“We are not done with pandemics, whereas today we will be focusing on COVID-19 and its immediate effect, the world presents many additional pandemic effects” said Michael T. Osterholm from the Center for Infectious Disease Research and Policy; University of Minnesota setting the scene for a challenging session about the big questions surrounding this pandemic.
Osterholm was clear that the world was not prepared, “To say we were caught flat-footed with COVID-19 is an understatement. The world was quite asleep to the pandemic at the beginning and underestimated the virus. This virus had a totally new virus epidemiology.”
He went on to explain that the global hope for a vaccine was not the immediate solution and that the best we can hope for a vaccine is early-mid 2021. He urged the world to be more prepared, saying that we must do whatever we can, whatever we need, to be better prepared.
Osterholm concluded by saying “today, the world is in a dire position, and must do whatever necessary to get through this pandemic”. He stressed that our short-term goals should be to prevent as many infections as possible until there is a vaccine, and then to maximise on the vaccine in terms of both its safety and availability, concluding by saying “we need to make certain we are much better prepared for the next pandemic, because it will happen.”
Dr Maria Van Kerkhove Head of the World Health Organization’s Emerging Diseases Unit spoke on their work to support countries to prepare and respond COVID-19, since they were first made aware of the pandemic in January 2020.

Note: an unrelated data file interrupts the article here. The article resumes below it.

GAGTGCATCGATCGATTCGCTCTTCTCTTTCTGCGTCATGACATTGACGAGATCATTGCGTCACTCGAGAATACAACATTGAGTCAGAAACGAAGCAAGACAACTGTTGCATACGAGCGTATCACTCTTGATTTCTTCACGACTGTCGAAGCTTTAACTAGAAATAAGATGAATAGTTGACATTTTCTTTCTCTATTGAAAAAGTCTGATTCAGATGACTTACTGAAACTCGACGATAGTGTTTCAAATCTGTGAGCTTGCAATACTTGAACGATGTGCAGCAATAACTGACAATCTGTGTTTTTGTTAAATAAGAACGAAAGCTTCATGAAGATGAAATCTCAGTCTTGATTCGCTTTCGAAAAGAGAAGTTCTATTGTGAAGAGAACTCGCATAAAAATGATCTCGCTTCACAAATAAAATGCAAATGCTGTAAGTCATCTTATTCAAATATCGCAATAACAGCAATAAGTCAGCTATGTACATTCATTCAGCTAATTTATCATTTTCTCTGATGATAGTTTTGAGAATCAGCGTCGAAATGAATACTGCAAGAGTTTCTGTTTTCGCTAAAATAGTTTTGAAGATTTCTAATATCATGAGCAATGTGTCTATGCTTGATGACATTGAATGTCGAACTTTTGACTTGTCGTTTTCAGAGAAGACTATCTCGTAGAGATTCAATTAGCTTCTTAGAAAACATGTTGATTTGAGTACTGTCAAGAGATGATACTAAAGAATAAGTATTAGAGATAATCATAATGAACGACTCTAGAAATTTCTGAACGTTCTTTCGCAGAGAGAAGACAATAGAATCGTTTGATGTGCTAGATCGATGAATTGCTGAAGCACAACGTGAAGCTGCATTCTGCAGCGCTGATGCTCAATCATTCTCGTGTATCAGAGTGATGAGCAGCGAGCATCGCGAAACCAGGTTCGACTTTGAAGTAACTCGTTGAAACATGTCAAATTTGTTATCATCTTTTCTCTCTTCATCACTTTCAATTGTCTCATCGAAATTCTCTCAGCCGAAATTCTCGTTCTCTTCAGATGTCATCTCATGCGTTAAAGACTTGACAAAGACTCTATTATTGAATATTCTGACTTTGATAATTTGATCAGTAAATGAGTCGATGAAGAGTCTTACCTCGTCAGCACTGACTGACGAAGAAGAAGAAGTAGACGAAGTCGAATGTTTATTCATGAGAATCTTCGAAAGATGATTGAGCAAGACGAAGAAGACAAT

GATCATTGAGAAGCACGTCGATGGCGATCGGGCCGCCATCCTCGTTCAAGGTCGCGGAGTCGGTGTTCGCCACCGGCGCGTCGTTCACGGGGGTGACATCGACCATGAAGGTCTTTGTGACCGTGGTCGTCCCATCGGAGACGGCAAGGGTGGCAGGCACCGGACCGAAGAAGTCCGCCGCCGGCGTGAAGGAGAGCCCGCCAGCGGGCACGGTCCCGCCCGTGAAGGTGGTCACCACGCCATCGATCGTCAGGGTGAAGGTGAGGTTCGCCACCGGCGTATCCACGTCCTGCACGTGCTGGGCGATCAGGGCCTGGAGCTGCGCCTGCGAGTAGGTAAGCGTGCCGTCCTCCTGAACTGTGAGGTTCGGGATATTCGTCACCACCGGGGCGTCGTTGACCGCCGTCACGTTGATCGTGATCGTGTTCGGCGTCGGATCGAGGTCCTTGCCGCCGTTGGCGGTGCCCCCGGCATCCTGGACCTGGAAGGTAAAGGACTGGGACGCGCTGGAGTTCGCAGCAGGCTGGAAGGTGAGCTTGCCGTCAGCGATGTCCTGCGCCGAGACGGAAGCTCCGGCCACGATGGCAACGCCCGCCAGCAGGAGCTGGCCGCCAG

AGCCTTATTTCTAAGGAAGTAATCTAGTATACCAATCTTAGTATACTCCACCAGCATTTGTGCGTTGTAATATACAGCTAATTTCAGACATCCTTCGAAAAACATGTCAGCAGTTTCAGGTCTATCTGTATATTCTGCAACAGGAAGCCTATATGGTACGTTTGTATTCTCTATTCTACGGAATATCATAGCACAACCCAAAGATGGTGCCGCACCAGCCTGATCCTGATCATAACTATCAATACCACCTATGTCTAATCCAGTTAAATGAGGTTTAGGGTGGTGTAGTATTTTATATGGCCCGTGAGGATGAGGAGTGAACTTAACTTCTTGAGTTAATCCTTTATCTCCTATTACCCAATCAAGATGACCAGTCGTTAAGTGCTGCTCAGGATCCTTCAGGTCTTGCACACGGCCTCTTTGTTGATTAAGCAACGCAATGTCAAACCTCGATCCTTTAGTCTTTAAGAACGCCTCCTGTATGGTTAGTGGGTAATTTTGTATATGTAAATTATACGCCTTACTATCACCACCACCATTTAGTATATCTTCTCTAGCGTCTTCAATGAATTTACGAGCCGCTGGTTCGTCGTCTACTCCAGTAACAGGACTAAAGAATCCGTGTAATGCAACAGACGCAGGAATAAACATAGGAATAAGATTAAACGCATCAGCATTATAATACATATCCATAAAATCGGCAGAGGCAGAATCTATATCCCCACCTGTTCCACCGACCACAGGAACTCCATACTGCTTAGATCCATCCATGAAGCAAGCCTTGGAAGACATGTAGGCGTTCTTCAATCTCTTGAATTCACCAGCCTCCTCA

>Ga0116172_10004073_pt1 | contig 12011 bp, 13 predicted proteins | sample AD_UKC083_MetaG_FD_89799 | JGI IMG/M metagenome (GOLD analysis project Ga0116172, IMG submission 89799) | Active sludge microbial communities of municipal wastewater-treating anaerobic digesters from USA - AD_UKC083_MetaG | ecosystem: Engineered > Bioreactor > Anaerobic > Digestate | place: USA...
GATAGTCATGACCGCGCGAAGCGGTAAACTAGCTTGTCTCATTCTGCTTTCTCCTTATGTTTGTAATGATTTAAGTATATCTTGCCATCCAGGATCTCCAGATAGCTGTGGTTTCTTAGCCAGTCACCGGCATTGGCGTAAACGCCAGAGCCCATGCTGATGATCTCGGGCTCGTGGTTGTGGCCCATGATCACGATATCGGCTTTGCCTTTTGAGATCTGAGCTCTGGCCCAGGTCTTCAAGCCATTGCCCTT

“One lesson from this pandemic has been that investment in health systems and preparedness pays off. Countries that have done well in dealing with this pandemic have done precisely that by leveraging existing capacities to respond more effectively to COVID-19.”
Van Kerkhove ended with the acknowledgement that there is no substitute for strong public health systems, whether it be for COVID-19, Asthma, COPD, cancer or tuberculosis (TB). People’s lives depend on it.
Continuing the exploration of the global response to COVID-19, Professor Madhukar Pai, McGill University, spoke on its impact on health care priorities and programmes.
Pai highlighted the detrimental impact COVID-19 has had on TB. With TB wards being converted into COVID-19 wards and looming anxiety that TB funds will be diverted to COVID and the risk of TB products stock running out due to manufacturing countries being badly impacted by the COVID-19 pandemic.
With a 30-50 percent decline in TB notifications, across many countries, Pai called for the need for damage control, considering the Stop TB partnership projection of an additional 6.3 million people developing TB and 1.4 million additional deaths over the next five years.
Pai asked whether there is anything from the COVID-19 response that can be used in the fight against TB? COVID-19 screening and tracking apps, real-time dashboards with country and city data, just some examples of technologies, which could be repurposed. With Pai asking, “Why can’t we have this for TB?”, “Why do we have to wait to see this data just once a year?”
Pai closed with a rousing question, “There has been a staggering about of R&D and investment in COVID-19 in the past 8 months…the amount of investment gone into COVID-19 in the past 6-8 months exceeds all of the investment which have gone into TB ever. How is this acceptable given the death toll of TB?”
Watch the plenary recording on demand